Chemical pesticides: Pyrethrins (formulations proprietary and Brigade, IRAC mode of action group 3A – sodium channel modulators), neonicotinoids [(formulation Assail 70 WP, IRAC group 4A), sulfoximines (formulation Sequoia, IRAC group 4C), and butenolides (formulation Sivanto, IRAC group 4D) – all of them are nocotinic acetylcholine receptor competitive modulators], flonicamid (formulation Beleaf 50 SG, IRAC group 9C – modulators of chordotonal organs), and benzoylureas (formulation Rimon 0.83 EC, IRAC group 15 – inhibitors of chitin biosynthesis).
Botanical pesticide: Azadirachtin (formulations cold pressed neem, Neemix, AzaGuard, and Debug Turbo), which is an insecticide, insect growth regulator, antifeedant, and a repellent.
Entomopathogenic fungi: Beauveria bassiana (formulation proprietary), Isaria fumosorosea (Pfr-97), and Metarhizium brunneum (Met 52 EC)
Mechanical: Vacuuming twice a week at one pass each time at 2 mph.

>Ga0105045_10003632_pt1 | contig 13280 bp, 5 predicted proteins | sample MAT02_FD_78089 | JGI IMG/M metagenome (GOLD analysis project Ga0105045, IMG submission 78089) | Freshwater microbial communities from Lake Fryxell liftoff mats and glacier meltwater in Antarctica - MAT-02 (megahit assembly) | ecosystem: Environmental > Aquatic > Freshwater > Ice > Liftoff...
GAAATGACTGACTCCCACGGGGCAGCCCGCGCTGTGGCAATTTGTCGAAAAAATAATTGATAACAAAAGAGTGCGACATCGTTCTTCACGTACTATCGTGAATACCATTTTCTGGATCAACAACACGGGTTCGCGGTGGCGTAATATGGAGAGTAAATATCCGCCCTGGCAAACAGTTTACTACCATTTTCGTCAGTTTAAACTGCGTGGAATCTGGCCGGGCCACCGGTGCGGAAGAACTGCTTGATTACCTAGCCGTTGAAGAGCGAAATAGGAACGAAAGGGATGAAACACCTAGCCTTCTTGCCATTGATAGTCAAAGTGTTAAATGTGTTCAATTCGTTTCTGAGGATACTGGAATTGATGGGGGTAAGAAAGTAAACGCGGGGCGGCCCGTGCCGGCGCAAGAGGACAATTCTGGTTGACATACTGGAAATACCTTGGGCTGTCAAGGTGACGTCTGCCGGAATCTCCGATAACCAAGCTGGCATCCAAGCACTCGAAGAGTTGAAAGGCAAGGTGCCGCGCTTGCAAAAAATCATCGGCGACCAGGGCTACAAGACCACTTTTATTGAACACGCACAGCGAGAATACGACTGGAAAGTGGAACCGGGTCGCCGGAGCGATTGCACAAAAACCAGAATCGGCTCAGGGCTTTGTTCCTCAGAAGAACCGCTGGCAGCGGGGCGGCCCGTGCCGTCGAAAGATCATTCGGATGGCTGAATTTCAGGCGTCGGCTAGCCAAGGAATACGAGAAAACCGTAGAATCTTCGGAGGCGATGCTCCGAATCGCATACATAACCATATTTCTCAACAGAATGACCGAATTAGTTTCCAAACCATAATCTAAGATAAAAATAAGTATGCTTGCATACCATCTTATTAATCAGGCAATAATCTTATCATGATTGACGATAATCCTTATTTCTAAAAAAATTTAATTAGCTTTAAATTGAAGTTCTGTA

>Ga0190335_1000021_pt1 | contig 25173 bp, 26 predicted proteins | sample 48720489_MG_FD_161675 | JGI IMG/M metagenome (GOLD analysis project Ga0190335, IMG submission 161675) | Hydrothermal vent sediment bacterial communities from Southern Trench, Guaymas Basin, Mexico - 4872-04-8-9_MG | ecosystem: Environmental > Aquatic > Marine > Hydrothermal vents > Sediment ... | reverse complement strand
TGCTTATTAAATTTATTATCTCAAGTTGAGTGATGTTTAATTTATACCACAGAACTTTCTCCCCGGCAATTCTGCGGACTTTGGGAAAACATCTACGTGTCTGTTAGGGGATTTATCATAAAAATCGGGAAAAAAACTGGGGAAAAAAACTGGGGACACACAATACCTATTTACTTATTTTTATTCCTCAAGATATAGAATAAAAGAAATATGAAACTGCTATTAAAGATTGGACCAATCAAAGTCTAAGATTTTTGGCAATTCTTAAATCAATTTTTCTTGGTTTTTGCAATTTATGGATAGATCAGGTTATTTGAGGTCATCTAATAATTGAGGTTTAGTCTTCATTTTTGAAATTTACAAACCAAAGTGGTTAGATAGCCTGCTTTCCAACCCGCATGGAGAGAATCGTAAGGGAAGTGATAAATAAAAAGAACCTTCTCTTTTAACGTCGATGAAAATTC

The study included 12 treatments that included an untreated control, Assail 70 WP alone and vacuuming alone as grower standards. Treatments were administered on 26 August, 2 and 9 September, 2015 using a tractor-mounted sprayer. A spray volume of 100 gpa was used for pesticide treatments. Each treatment had six 75' long (4 row) beds and four replications distributed in a randomized complete block design. Before the first treatment and 6 days after each treatment, 20 random plants from the middle two beds in each plant were sampled for insect pests and beneficial arthropods. Number of young and old nymphs, and adult lygus bugs, thrips, adult whiteflies, big-eyed bugs, minute pirate bugs, lace wings, damsel bugs, ladybeetles, parasitic wasps, predatory thrips, predatory midge larvae, and spiders were counted from each sample plant. Data were subjected to ANOVA and significant means were separated using Tukey's HSD test.
Pre-treatment and post-treatment (average of three counts) numbers of lygus bug nymphs and adults in different treatments.